2007, St.Petersburg, Russia.
Mio asked a few artists and designers to write exercises and interventions that they do when feeling lonely or lost.
She got some interesting results.
Below is my exercise – Being an octopus – that I enjoy doing when I feel stressed. I recorded it as an audio guide. The German language version is below the fold.
Being an Octopus
Imagine yourself as an octopus inhabiting the landscape of your body. Think about the place in your body where it feels comfortable, where it feels at home, this octopus. My octopus lives in the back of my head, warming my neck. Where could the nest of your octopus be?
Now imagine this octopus floating in the landscape of relationships. There are other octopuses, objects, or situations floating around it. Each of your eight arms is reaching out to different directions. Each one is holding something. Or touching another octopus. Holding a situation. Repelling something. Playing with something.
Think of the situations you are currently dealing with and let the octopus hold them. Picture the octopus arm as it holds, or tries to hold such a situation. Maybe there is nothing to hold? Maybe the grip is particularly tight? Who is holding the situation at the other end? Or is the octopus arm touching another octopus’s arm directly? Maybe the octopus is holding on to something? Or is being held? The octopus has eight arms with which it can grab hold of things. Go through each of them and imagine up to eight situations.
Now, let go of them one by one. Imagine the octopus letting go of a situation. Whatever the octopus lets go of doesn’t fall or disappear, it stays where it was. Let your octopus arm contract, curl up. Go through all the situations you imagined one by one. Release your grip on them, let them stay where they were, roll up your octopus arm and withdraw.
Now all the octopus arms are rolled up. The octopus is floating, unconnected, with its arms comfortably curled up under its body. Sense how that feels. Does it feel airy and bright? Warm and protected? Allow yourself to linger in this state for a while.
Now start to roll out one of your arms again. Touch whatever you like, not necessarily what you’ve held before. Explore it. Caress it. Hold on to it if it feels right. Or go on to find something else.
Repeat this procedure several times with the free arms, but make sure to let one or two arms remain unconnected. They are free to explore yourself and the world.
Feel yourself connected again. Listen to how that feels.
Sense how it feels to know that your octopus arms could let go or grab hold of something again at any time.
ZKM, the german media art museum, published my research on Strategies of Arrival, done under guidance of Bruno Latour.
It’s made up of three parts:
The first one is the most spectacular I guess, but make sure to check out the others too. And, once the museums reopen, check out my piece at the current ZKM exhibition Critical Zones.
But also, [redacted], look at this guy. Look at this photo of a bangladeshi guy holding a small basket of starfruits. Fifty thousand people liked it when he posted it on [a social media website]. This guy, Momtaz his name, titled it “Dragon fruits on my rooftop garden”, and was giving respectful replies to all the comments that followed. Saying he doesn’t sell the starfruits but grows them to give to his friends and family. You know what’s remarkable about it? How normal it is. This whole situation just reeks of normality and authenticity. His whole posture, the way he is holding the basket, his face - damn even the title is incredibly basic. Dragon fruits on my rooftop garden. He doesn’t want to impress anyone. Does not want to achieve any special significance through his work, nor is he ashamed of it. He does not care for popularity or attention. He just grows starfruit on his rooftop garden, to give to his friends and family and is content with that. Can’t we all be a little bit more like Momtaz? Can’t we not detach the expectation of intellectual significance, artistic value or however else we derive our self-worth, from the things we do? If you are not a massage therapist, a cook or live life like the guy doing the primitive technologies youtube channel, then the concepts of work, value, self-expression and self-worth will be disconnected anyhow. Wouldn’t it make sense to follow the wisdom of this old psychodelic soviet animation : “Do a good deed and throw it in the water”. Meaning “do good and don’t expect anything in return”. Like Momtaz does.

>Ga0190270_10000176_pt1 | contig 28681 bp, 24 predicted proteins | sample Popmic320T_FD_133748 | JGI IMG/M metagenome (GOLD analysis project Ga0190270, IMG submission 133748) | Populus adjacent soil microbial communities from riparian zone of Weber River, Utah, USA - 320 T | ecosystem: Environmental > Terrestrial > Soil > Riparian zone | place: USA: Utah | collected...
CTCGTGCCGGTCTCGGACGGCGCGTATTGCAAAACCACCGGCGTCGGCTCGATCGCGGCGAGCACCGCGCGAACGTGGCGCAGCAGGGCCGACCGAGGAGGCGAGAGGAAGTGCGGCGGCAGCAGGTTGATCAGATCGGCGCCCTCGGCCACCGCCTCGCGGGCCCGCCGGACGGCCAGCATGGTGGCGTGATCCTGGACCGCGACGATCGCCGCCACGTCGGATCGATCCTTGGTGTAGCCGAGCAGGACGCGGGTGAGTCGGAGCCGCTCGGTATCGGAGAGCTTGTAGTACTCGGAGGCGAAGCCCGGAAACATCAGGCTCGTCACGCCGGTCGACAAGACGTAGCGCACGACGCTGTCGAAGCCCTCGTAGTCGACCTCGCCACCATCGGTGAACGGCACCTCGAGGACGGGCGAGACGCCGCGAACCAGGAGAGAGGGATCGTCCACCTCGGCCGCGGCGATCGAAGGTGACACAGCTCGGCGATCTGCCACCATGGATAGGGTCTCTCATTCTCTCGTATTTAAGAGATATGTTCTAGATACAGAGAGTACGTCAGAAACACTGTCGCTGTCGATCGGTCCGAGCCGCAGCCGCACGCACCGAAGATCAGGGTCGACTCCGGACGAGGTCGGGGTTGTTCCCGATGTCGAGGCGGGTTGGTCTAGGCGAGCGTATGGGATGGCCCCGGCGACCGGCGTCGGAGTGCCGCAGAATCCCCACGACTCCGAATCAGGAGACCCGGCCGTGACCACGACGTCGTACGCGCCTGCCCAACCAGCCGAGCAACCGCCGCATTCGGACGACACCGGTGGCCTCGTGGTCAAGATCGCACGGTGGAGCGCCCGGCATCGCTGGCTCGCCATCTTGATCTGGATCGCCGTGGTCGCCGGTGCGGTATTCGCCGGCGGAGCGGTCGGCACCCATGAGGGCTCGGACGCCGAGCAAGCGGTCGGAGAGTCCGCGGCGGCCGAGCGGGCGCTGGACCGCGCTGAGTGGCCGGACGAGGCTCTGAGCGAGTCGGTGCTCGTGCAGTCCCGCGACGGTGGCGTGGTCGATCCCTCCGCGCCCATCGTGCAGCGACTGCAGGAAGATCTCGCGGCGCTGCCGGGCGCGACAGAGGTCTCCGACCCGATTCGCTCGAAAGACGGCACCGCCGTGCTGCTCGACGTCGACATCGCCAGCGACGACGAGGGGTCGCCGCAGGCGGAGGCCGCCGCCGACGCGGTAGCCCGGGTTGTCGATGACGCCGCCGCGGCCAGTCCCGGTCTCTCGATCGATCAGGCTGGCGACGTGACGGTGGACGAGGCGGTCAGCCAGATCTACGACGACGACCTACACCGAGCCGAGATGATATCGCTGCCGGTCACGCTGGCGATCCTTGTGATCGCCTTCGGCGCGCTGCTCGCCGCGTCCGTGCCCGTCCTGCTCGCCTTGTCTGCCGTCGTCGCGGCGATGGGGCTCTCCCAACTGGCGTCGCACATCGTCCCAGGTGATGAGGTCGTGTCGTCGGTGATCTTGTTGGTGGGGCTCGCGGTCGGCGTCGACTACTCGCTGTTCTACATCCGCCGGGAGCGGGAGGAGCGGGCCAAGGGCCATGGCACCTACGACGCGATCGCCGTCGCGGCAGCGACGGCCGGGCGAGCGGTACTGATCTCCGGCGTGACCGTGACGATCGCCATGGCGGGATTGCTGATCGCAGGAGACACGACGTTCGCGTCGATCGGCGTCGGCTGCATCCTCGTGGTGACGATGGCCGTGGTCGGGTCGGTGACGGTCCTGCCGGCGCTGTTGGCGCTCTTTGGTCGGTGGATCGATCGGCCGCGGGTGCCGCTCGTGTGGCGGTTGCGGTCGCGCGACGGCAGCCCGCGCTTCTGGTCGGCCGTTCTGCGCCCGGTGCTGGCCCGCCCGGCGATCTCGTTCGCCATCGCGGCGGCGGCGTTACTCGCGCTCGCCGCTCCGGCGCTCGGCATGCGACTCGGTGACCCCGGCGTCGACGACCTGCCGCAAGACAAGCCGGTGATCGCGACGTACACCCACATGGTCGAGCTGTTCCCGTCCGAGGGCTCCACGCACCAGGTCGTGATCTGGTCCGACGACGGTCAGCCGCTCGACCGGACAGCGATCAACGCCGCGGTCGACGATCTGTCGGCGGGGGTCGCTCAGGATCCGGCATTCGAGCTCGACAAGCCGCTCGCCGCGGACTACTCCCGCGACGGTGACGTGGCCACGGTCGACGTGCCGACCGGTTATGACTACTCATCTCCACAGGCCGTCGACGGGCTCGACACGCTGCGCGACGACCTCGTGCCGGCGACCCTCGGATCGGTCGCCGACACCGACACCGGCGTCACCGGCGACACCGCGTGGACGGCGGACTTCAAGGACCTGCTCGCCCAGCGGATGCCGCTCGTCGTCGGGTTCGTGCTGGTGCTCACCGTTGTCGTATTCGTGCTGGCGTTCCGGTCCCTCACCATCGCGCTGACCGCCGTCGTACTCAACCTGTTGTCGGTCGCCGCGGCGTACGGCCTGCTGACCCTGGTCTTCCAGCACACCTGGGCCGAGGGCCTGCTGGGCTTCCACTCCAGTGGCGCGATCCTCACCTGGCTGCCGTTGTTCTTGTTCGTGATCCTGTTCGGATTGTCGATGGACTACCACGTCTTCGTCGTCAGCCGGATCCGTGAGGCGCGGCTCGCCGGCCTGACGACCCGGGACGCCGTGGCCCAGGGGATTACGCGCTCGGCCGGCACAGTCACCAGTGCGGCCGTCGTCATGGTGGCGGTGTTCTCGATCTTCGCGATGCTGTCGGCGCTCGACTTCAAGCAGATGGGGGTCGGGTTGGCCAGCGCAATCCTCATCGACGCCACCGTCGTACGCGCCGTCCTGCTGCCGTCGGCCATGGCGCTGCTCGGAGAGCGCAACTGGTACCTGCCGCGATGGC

I used neural networks to recognize and remove human bodies from videos, simultaneously trying to fill the void they left. Why? Well, as we are externalizing not just our bodily actions to tools, but our decision process to all-knowing, all-loving AIs, the traditional, perceivable image of what constitutes a human body has become obsolete. It seems oddly fitting in that case, for disembodied neural networks to remove our outdated bodily image.
Mira Hirtz performed for the camera. I then used Mask_RCNN to do body recognition and Generative Image Inpainting with Contextual Attention to fill in the emptiness.
This was a test for Bruno Latour’s upcoming exhibition on the Critical Zone. Made in November 2018.